There are too many questions of degree and scope to be answered in courts. You said, “I won’t say it’s easy, but it’s not spectacularly difficult either.” It is more than difficult. It is impossible to out-guess some mindless bureaucrat that has the power of life and death over you and never has to account for their choices.

    We in Albuquerque continually work in a multi-cultural environment without much problem. We recognize the differences but no one demands that others change their life style to please us. If this is what you want, go to France or Germany to do business. There you can sink into the bottomless pit regulations all you want to.

    But what do I know? You have already assigned my words to the realm of “ignorant rhetoric.”

    Ken

  • http://www.spiegelweb.com.au elizabeth_s

    I don’t think anyone has suggested that all Americans are purely market driven. After all, it was (obviously) Americans who created the Americans with Disabilities Act. However, on the various forums I’ve read, comments along lines of ‘[commercial organisation] can ignore the needs of people with disabilities if they want to – those people can just choose to shop somewhere else’ or ‘enforcing accessibility is an example of unreasonable government interference in business / political correctness gone mad’ seem to come from Americans, so I can’t see that describing this set of arguments as a ‘peculiarly American line’ is unreasonable.

    In my own (government) organisation, the problem is not that the powers-that-be think accessibility is unimportant, it’s that despite having a huge internet site with invalid code and 15-20 nested layout tables on every page, they think they’ve achieved it, and nothing that I can say (as a pleb who isn’t even in an IT role) will convince them otherwise. They acknowledge a problem with pdfs and forms, but not with the site as a whole.

  • steve

    I’ve had this discussion with Brothercake before, and frankly, I’m still annoyed!

    Who the hell was it that decided that ‘accessibility’ is something that some dumb-add “Jaws” software can read/parse?

    Just because the screen reader can read it, doesnt mean that whats being read will make sense!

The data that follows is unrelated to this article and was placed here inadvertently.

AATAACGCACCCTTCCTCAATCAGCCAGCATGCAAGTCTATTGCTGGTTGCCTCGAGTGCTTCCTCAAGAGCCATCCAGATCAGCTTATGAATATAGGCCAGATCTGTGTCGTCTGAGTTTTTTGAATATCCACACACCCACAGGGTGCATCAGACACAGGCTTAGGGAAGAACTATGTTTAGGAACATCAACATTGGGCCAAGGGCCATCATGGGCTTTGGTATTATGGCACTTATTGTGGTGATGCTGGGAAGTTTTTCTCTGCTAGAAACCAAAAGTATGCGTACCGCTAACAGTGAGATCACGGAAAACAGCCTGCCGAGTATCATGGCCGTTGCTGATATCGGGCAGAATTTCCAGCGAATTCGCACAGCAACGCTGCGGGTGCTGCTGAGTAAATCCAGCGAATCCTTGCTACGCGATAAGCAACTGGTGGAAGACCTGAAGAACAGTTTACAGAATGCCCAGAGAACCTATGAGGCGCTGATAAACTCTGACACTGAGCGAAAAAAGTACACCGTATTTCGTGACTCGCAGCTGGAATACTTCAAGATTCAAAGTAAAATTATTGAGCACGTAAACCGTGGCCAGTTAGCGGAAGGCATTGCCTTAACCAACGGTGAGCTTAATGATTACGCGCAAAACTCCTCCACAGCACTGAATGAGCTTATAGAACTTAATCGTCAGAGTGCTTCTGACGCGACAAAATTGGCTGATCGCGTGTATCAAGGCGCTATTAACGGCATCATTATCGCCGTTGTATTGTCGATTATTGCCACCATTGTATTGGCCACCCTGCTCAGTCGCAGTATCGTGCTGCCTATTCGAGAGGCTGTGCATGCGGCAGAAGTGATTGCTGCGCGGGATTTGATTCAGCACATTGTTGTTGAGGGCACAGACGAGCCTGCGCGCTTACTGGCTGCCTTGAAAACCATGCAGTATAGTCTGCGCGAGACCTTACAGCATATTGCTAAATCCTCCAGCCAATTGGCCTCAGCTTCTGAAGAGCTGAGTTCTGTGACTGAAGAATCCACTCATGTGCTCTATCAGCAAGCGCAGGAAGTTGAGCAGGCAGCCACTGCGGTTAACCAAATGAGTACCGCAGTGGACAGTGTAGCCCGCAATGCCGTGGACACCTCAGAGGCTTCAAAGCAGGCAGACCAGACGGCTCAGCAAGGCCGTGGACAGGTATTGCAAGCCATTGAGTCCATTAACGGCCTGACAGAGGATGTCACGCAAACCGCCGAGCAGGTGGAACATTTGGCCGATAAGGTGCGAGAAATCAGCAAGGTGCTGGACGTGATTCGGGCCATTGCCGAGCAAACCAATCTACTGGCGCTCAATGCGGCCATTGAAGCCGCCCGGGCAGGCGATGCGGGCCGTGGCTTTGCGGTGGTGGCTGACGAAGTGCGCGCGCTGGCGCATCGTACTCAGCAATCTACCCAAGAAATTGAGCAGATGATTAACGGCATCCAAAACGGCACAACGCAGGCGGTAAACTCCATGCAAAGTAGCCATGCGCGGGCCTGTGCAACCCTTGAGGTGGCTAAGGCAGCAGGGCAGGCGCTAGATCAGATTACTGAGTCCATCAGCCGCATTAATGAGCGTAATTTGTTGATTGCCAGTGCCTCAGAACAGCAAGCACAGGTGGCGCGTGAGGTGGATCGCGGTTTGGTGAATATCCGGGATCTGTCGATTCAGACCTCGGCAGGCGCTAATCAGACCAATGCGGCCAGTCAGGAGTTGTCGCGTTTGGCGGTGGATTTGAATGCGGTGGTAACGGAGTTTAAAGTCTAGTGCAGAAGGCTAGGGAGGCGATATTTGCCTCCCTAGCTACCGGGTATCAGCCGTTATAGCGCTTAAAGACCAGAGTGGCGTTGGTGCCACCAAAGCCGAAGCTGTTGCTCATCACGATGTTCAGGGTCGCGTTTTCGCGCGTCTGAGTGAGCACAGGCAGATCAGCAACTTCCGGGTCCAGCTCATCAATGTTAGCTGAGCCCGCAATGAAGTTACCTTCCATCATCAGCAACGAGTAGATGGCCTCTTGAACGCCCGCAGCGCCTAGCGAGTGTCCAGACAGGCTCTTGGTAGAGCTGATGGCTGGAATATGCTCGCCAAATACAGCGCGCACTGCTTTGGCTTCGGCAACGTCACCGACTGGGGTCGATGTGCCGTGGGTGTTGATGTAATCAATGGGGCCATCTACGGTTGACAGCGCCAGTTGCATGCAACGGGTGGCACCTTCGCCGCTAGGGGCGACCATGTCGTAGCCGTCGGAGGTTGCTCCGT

The web is primarily a uni-sensory world (sight) when it doesnt have to be. Right now, the most exciting accessibility device to come down the pike is…you guessed it…THE NINTENDO WII!

    you heard me :)

    It brings a hitherto unknown component to a web-page….TOUCH (perhaps under appreciated by me and you but a whole new world for the blind) With its motion sensing (and soon in v2, positional sensing as well) we can have a web interface that will give us true immersion:

    Example: Your wristwatch is a browser that connects to “HOW TO JOG.com” it continuously uploads your position via gps, while motion and position sensors “watch” your posture and send back encouraging words (or a drill sergeants abuse) over your headphones!

    THAT is true accessibility, not this HTML parsing, “what is semantic” bullshit :)

    We need to think out of the BOX MODEL and visualize our web sites in 3d or 4d modes with Audio,tactile (and perhaps olfactory) imagery.

    Also, dont assume that BLIND people are the only handicapped people who need to be ‘enabled’ by our accessibility efforts!

  • http://www.designbysls.com Design By S.L.S.

    Now… I have followed along when comments came into my inbox and I have to say one thing. (Yes… It is humourous but not making light of the actual issue…)

    Steve,

    The idea of olfactory sensations while surfing the net is actually dreadful for me. Maybe I have see the “Fart Button” one too many times as a banner on some site but…

    Seriously now. For people like me who are dreadfully allergic to something that is a commonly used item. Olfactory sensations would not be a good thing. In fact… It could be very dangerous for me indeed. A public shopping mall is like a death chamber at times.

    Something to consider as we push our evolution onward. Personally I would protest such a move. Mind you I also feel the same about “Smell-a-vision”.

    Shelley